Hampi Temples

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Presented the Hampi photos under various categories like festival, Anegundi, Matanga Hill. There are numerous smaller temples/monuments in Hampi so presented in this section. U see Sasivekalu Ganesha ie on the Hemakunta Hill. It is 2.4 mts high and built in 1506.

Board outside temple ie self-explainatory. This Ganesha is amongst the first monument that u see on entering Hampi.

Ganesha is seated in a half lotus posture, bears a tusk, goad, noose and bowl of sweets in four arms. A close up view of Sasivekalu Ganesha.

Board outside Lakshmi Narasimha temple. Along with the Stone Chariot this is the most popular monument of Hampi.

Lakshmi Narasimha is the fourth incarnation of Lord Vishnu, stands at a height of 6.7 metres. Narasimha is seated on the giant coils of Adishesha, the sacred guardian snake of Vishnu, its seven hood acting as a canopy, arched by a Kirtitoran Mukha in front.

The four arms of the statue and the seated figure of his consort Lakshmi are missing. The image was one of the last additions by Krishnadeva Raya to Vijayanagara. The deity was fashioned out a single granite bolder.

Next to the Lakshmi Narasimha is the Badavilinga Temple. U see board outside temple.

The 3 mts high Shivalinga is carved out of one stone remains in a bed of water.

11 Board outside Krishna Temple. Must see. It was made in 1513 to commemorate the victory of Krishnadevaraya over Odisha king.

Another board of the same temple that gives information. One of the pillars in the ardhamandapa has ten avatars of Vishnu including the rare one of Kalki - I missed it.

A close view of the Krishna Temple taken at sun rise time from the Matanga Hill, Hampi''s highest point. Inscription records that an image of Bala-Krishna was brought here by the king from a temple in Udayagiri during his Orissa campaign and enshrined in the mahamandapa.

Entrance to Krishna Temple. The gopuram has a stone base up to about two storeys and then brick work that are badly damaged today. There are 4 ornamental pillars in front supporting the structure a close up of which u shall see later. The rear side of the gopuram ie being restored has fine stucco figures of warriors with shields, spirited horses and elephants.

On either side of the entrance to the temple are these sculptures. Can someone help with proper description.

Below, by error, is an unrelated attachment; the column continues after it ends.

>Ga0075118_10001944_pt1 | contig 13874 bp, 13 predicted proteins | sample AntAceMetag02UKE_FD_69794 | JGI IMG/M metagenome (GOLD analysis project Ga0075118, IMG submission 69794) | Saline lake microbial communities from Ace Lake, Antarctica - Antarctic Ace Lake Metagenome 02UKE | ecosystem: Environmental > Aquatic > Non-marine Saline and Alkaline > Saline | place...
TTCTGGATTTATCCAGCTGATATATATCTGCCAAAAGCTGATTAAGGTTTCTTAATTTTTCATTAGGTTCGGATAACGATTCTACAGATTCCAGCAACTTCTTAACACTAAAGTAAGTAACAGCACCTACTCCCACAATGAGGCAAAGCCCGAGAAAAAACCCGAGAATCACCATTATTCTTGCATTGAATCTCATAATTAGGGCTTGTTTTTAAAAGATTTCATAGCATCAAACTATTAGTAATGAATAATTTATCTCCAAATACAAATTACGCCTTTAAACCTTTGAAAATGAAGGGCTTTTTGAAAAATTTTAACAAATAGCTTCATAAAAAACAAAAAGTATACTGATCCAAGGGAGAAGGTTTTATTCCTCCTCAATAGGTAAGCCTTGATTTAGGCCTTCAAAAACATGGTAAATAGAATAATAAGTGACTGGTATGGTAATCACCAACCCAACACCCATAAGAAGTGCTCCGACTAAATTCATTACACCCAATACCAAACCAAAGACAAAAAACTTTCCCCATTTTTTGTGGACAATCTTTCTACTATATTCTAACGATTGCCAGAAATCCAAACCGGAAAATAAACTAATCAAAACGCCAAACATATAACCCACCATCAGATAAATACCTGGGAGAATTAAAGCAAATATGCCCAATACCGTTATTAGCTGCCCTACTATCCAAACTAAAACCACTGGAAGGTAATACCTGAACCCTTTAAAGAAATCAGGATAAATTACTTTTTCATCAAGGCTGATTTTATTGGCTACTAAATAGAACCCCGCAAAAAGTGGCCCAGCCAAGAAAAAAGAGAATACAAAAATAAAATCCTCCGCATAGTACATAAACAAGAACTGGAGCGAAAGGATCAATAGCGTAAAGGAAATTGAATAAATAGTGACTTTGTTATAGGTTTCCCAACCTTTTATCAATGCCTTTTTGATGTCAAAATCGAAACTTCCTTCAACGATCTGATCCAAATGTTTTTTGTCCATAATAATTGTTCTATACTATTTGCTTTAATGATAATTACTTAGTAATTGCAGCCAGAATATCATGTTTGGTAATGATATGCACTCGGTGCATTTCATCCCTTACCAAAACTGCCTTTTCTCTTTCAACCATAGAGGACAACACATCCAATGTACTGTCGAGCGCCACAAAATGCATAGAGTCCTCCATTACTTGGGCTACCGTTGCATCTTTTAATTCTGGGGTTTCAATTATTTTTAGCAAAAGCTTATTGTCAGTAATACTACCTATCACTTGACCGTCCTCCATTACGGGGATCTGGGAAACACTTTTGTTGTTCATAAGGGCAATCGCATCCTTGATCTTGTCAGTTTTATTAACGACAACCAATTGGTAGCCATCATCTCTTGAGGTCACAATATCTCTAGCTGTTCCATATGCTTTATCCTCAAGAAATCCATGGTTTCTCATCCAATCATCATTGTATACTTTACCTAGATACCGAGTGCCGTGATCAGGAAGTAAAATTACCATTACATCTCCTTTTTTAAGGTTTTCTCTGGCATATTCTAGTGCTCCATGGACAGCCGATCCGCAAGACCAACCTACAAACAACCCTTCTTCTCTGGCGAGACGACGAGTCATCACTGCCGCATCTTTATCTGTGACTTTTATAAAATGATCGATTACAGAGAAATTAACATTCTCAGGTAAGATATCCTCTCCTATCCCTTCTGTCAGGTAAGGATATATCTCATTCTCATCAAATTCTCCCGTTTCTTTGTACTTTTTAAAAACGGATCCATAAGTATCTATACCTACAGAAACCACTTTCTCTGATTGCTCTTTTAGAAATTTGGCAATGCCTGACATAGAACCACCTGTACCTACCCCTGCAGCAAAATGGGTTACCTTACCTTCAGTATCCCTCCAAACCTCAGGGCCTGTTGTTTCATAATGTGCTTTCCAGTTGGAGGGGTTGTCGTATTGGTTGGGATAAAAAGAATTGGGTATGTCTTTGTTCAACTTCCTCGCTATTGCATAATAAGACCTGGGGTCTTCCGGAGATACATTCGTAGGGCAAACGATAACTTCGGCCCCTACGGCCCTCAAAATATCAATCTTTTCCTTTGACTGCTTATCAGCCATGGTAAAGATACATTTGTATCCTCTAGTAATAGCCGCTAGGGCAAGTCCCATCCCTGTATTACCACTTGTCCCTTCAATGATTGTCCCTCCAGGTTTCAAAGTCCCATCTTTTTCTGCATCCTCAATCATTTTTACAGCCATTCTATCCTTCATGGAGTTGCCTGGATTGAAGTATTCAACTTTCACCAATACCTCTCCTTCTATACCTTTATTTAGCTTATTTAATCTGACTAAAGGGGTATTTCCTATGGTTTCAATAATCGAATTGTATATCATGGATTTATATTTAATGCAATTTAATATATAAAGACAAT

On either side of the entrance to the temple are these sculptures. Can someone help with proper description.

A close up of the pillar. U see a lady with a bow and slender pillar.

An overview of the temple inside. The temple complex built in Panchayatna style with two enclosures has the main shrine (that u see) with sanctum, vestibule, pillared pavillions and halls.

Entrance to the main temple. Two elephants whose trunks are broken. U can see the pillared pavilion.

A close up of the wall of the temple. The image in the centre is missing. Left and right of pic is kalash.

Every pillar has work of some god or goddess. U see one such pillar. Some of the narrative content borrowed from booklet published by the Archaelogical Survey of India.

A side view of the pillar. Top is Garuda.

Another view of the external pillar. Note on the plinth on right of pic.

A close up view of external pillar.

A view of the south facing gopuram.

Kirti Mukh that wards of evil ie at the top of the gopuram.

U see a 500 metres street bazaar outside Krishna Temple.

Very close to the main bazaar referred to in the earlier picture is the east facing Holy Tank.

On Hemakunta Hill this simple sanctum that houses the Kadlakelu Ganesha. It has a vestibule and open ornated pillared hall in front.

Board outside Kadlakelu Ganesha. U get a great view of Hampi view here.

A side view of the Kadlakelu Ganesha ie 4.5 mts high and carved out of a single bolder. It is dated to the 15th century. The sculpture has four arms and bears in each hand a tusk, goad, noose and a bowl of sweets.

The tall, slender and graceful pillars are of the ornate cubical Vijayanagara type with the early pushpapodigai corbels. The mandapa is classicial in its architectural proportions.

Close up of a image. Can someone help with description of this image.

A front view of the Kadlakelu Ganesha - must see for its sheer size.

Ganagitti Jain Temple or the Oil Woman''s temple is on the road from the main market to newer parts of Hampi. It is dedicated to the 17th Jain Tirthankara and was conscerated in 1386.